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il fonografo di Edison : Che fa Lorenzo?
di lorenzolevrini , Sun 25 January 2015 5:00
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Ma cosa stanno combinando in giro per il mondo i nostri coautori? Lorenzo Levrini - Director of Photography

il fonografo di Edison : La stereofonia e l’ingegnere del suono
di lorenzolevrini , Wed 16 July 2008 8:00
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Stereophonic sound and the sound engineer

One of the great debates in the recording industry concerns the role of the sound engineer. We all agree that his job is to put across the artist’s music in a way that does justice to the artist’s intentions, but to what extent is the sound engineer an artist himself and to what extent is he a technician?

I do not feel we can answer such an important question in such a short space, but I’d like to offer an observation which could form the start of a hypothetical discussion on the matter.

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il fonografo di Edison : Tecnologia e Musica
di lorenzolevrini , Sat 29 December 2007 9:50
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In the first article in this column, we confronted analogue and digital technologies relating to the arts and concluded that, although it is very possible for one technology to be more suitable than another for a particular job, there is no overall winner. But the situation around us does not seem to reflect this conclusion - in all of the audio-visual arts, digital technology seems to have taken over a huge chunk of the field. In this article I’d like to examine the rise of digital technology in the music industry over the last twenty-five years, and how it relates to the music itself.

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il fonografo di Edison : Guerra del Volume
di lorenzolevrini , Sat 29 September 2007 9:40
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Noise Pollution And The Loudness War

It’s a scientifically known fact that according to our auditory system, louder is better. Louder sounds are not only preferred by the ear1, but they’re much better at grabbing our attention. For this reason, record companies have always been trying to make sure that their song is as loud as the competition’s, and if at all possible, louder. The last thing any record company would want is their song to be quieter than the last song on the radio.
When vinyl was the mastering medium, this competition meant that everyone was constantly trying to push the limitations of the medium, trying to find ways of getting higher and higher peak levels out of it. This strife for the highest peak levels was dubbed the ‘Loudness War’. With the advent of the CD, however, there could be no more bloodshed over higher peak levels - CD being a 16bit digital system, the maximum level achievable is always 1111 1111 1111 1111, called 0dBFS. If higher peak levels couldn’t be achieved, however, the sensation of loudness could be augmented by raising the average level of a piece of music. So the loudness war became a useless quest for apparent loudness, which is achieved by compressing the dynamic range of a piece of music until there is no difference in level between verse and chorus. Until everything is as loud as the snare hit which originally peaked 7dB above the average level. When everything is up close to 0dBFS, we have apparent loudness, and the record companies are happy.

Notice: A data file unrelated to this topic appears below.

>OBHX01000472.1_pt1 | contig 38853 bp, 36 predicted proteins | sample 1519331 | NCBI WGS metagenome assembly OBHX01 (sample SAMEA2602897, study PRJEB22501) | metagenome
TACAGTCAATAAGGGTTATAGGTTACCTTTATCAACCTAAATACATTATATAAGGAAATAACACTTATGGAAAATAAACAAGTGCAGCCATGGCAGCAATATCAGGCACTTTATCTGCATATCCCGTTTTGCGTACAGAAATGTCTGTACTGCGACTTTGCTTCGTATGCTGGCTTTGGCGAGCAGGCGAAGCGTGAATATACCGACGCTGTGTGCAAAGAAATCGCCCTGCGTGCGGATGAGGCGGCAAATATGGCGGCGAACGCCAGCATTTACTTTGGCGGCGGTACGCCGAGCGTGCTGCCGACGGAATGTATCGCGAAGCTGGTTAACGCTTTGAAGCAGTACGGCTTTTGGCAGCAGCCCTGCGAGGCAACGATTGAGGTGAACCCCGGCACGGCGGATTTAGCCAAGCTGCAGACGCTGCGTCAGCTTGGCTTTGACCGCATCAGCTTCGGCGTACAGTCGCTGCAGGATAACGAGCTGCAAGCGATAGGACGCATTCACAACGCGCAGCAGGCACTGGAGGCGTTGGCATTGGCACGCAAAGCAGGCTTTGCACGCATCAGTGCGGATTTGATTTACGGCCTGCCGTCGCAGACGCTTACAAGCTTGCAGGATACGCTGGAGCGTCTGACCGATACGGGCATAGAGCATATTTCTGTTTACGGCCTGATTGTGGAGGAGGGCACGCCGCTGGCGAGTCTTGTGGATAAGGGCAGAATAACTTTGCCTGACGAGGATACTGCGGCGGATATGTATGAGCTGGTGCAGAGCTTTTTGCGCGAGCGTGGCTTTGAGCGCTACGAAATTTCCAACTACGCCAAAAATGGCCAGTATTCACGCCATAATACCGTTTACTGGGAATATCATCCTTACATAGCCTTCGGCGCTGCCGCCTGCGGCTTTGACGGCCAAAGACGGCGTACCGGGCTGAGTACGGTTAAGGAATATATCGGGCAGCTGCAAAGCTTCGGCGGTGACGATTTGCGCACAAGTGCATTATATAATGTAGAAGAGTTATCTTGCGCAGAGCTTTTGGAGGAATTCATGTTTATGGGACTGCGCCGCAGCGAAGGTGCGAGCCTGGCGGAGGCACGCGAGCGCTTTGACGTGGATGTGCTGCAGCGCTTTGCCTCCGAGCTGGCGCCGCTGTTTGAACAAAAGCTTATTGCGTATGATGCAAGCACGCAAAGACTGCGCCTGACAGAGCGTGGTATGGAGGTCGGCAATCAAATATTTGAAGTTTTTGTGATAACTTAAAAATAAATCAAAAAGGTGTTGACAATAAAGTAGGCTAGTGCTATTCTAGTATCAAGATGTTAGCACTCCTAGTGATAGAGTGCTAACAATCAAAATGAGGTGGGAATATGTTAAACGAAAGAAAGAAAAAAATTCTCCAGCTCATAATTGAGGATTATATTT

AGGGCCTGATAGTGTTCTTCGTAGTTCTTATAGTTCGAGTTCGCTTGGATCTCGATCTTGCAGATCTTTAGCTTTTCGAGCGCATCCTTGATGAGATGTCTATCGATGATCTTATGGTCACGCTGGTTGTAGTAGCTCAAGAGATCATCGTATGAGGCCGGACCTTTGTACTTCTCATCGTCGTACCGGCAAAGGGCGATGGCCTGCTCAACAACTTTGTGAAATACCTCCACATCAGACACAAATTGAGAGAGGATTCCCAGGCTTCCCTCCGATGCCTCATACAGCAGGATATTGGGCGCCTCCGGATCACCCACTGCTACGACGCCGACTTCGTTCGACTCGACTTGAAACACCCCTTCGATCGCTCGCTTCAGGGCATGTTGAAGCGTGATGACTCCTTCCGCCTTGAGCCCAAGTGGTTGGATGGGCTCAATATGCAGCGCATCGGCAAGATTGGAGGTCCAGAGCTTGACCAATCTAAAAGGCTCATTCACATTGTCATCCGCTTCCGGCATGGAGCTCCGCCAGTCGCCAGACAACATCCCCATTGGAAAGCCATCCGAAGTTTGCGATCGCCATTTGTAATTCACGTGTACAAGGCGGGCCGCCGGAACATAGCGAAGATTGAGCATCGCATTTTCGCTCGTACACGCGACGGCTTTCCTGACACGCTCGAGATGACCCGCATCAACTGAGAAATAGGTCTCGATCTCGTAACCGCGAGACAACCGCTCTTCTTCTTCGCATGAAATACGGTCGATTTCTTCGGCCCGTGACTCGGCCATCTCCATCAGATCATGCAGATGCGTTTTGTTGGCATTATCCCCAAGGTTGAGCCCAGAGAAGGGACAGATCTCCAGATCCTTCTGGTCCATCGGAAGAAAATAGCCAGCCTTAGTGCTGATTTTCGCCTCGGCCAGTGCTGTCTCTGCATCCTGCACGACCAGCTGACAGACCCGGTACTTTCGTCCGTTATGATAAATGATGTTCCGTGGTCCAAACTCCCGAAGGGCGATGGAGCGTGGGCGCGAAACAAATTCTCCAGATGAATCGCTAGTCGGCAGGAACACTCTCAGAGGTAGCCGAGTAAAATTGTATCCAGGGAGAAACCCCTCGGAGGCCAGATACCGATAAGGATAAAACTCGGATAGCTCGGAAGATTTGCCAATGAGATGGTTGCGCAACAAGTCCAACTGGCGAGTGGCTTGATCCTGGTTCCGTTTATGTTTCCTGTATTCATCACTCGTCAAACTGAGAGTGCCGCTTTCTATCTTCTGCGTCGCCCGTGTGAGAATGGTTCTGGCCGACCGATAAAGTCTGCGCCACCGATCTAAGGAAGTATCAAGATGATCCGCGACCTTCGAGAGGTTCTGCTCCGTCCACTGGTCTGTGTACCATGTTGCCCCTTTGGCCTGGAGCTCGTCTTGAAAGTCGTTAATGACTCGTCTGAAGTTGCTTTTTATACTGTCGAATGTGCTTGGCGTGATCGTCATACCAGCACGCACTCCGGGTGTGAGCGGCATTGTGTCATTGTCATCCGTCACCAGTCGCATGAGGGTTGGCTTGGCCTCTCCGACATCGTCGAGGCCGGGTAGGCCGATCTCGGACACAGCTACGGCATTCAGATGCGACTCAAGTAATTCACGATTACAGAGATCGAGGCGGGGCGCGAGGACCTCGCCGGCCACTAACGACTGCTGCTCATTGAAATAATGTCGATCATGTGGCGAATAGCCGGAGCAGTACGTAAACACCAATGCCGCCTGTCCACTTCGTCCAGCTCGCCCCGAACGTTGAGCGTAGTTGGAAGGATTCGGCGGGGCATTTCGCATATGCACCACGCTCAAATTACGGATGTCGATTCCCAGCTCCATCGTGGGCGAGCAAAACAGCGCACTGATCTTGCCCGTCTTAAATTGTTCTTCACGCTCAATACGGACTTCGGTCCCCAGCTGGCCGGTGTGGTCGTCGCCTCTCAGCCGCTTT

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il fonografo di Edison : Analogue and digital
di lorenzolevrini , Wed 29 August 2007 9:40
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[Nasce oggi una nuova rubrica (bilingue – inglese e italiano) del blog-rivista, a firma di Lorenzo Levrini. Avrà come soggetto ‘il suono e i suoni’, e per titolo IL FONOGRAFO DI EDISON. Sì, stiamo cominciando ad esagerare.]

When talking about the arts, many are convinced that analogue technology is a thing of the past. Digital is the technology of today. Their argument is usually two-pronged: quality and convenience, the latter intended as both relating to cost and use.

If we look at any area of the arts which the analogue versus digital debate can be applied to, supporters of digital technology definitely have a point about convenience. When making a record in a recording studio, a reel of two-inch analogue tape can cost several hundred euros. A suitable hard disk capable of holding many times as much information can be bought for a fraction of that sum, and can be used indefinitely. Analogue tape, in contrast, deteriorates in technical specifications (Noise floor, frequency response) after every single use. If we use a digital camera instead of an analogue one, we will never have to spend time and money developing - we can transfer and enjoy immediately. And we mustn’t forget that a typical roll of 35mm consumer photography film holds thirty-six exposures, whilst an average memory stick for a digital camera can hold several hundred.

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